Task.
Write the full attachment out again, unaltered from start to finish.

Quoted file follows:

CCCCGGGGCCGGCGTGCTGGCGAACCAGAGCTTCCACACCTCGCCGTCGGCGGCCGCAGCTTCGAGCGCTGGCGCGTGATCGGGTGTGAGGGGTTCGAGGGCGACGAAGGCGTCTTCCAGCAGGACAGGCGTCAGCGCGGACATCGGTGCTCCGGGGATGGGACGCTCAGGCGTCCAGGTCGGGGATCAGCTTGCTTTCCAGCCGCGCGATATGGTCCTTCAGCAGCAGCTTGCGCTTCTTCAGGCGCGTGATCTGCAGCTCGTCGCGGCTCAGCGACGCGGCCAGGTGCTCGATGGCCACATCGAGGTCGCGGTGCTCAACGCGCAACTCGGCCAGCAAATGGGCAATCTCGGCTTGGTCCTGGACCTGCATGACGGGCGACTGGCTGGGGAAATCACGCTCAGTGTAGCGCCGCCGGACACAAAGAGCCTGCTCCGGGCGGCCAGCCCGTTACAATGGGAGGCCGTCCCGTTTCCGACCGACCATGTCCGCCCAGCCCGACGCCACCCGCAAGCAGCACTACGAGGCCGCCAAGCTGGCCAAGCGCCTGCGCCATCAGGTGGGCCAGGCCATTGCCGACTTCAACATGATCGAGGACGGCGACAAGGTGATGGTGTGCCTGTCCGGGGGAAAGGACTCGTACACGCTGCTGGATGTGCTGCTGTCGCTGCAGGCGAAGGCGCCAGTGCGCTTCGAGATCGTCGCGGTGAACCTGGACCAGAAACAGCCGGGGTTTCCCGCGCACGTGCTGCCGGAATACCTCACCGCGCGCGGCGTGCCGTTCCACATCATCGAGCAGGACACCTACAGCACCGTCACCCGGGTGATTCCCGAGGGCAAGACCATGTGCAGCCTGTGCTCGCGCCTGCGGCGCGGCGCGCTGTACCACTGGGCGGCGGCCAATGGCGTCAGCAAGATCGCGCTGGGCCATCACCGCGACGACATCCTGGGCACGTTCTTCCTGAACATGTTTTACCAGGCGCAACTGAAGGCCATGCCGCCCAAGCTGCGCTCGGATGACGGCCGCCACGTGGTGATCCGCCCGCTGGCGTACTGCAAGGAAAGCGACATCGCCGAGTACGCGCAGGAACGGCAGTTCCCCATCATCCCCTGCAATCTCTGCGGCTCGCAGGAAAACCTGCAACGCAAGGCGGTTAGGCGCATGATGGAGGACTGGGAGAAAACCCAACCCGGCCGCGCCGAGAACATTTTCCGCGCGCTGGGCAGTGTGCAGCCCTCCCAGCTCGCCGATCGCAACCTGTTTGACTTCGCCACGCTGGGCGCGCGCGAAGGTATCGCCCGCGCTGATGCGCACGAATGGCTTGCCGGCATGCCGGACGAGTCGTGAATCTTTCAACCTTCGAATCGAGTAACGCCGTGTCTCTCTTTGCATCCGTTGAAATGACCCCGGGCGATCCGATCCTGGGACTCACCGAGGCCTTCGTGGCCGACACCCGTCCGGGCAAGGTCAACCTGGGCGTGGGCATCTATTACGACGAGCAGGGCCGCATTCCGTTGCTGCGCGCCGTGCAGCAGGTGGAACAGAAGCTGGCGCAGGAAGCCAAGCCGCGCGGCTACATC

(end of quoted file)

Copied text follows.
CCCCGGGGCCGGCGTGCTGGCGAACCAGAGCTTCCACACCTCGCCGTCGGCGGCCGCAGCTTCGAGCGCTGGCGCGTGATCGGGTGTGAGGGGTTCGAGGGCGACGAAGGCGTCTTCCAGCAGGACAGGCGTCAGCGCGGACATCGGTGCTCCGGGGATGGGACGCTCAGGCGTCCAGGTCGGGGATCAGCTTGCTTTCCAGCCGCGCGATATGGTCCTTCAGCAGCAGCTTGCGCTTCTTCAGGCGCGTGATCTGCAGCTCGTCGCGGCTCAGCGACGCGGCCAGGTGCTCGATGGCCACATCGAGGTCGCGGTGCTCAACGCGCAACTCGGCCAGCAAATGGGCAATCTCGGCTTGGTCCTGGACCTGCATGACGGGCGACTGGCTGGGGAAATCACGCTCAGTGTAGCGCCGCCGGACACAAAGAGCCTGCTCCGGGCGGCCAGCCCGTTACAATGGGAGGCCGTCCCGTTTCCGACCGACCATGTCCGCCCAGCCCGACGCCACCCGCAAGCAGCACTACGAGGCCGCCAAGCTGGCCAAGCGCCTGCGCCATCAGGTGGGCCAGGCCATTGCCGACTTCAACATGATCGAGGACGGCGACAAGGTGATGGTGTGCCTGTCCGGGGGAAAGGACTCGTACACGCTGCTGGATGTGCTGCTGTCGCTGCAGGCGAAGGCGCCAGTGCGCTTCGAGATCGTCGCGGTGAACCTGGACCAGAAACAGCCGGGGTTTCCCGCGCACGTGCTGCCGGAATACCTCACCGCGCGCGGCGTGCCGTTCCACATCATCGAGCAGGACACCTACAGCACCGTCACCCGGGTGATTCCCGAGGGCAAGACCATGTGCAGCCTGTGCTCGCGCCTGCGGCGCGGCGCGCTGTACCACTGGGCGGCGGCCAATGGCGTCAGCAAGATCGCGCTGGGCCATCACCGCGACGACATCCTGGGCACGTTCTTCCTGAACATGTTTTACCAGGCGCAACTGAAGGCCATGCCGCCCAAGCTGCGCTCGGATGACGGCCGCCACGTGGTGATCCGCCCGCTGGCGTACTGCAAGGAAAGCGACATCGCCGAGTACGCGCAGGAACGGCAGTTCCCCATCATCCCCTGCAATCTCTGCGGCTCGCAGGAAAACCTGCAACGCAAGGCGGTTAGGCGCATGATGGAGGACTGGGAGAAAACCCAACCCGGCCGCGCCGAGAACATTTTCCGCGCGCTGGGCAGTGTGCAGCCCTCCCAGCTCGCCGATCGCAACCTGTTTGACTTCGCCACGCTGGGCGCGCGCGAAGGTATCGCCCGCGCTGATGCGCACGAATGGCTTGCCGGCATGCCGGACGAGTCGTGAATCTTTCAACCTTCGAATCGAGTAACGCCGTGTCTCTCTTTGCATCCGTTGAAATGACCCCGGGCGATCCGATCCTGGGACTCACCGAGGCCTTCGTGGCCGACACCCGTCCGGGCAAGGTCAACCTGGGCGTGGGCATCTATTACGACGAGCAGGGCCGCATTCCGTTGCTGCGCGCCGTGCAGCAGGTGGAACAGAAGCTGGCGCAGGAAGCCAAGCCGCGCGGCTACATC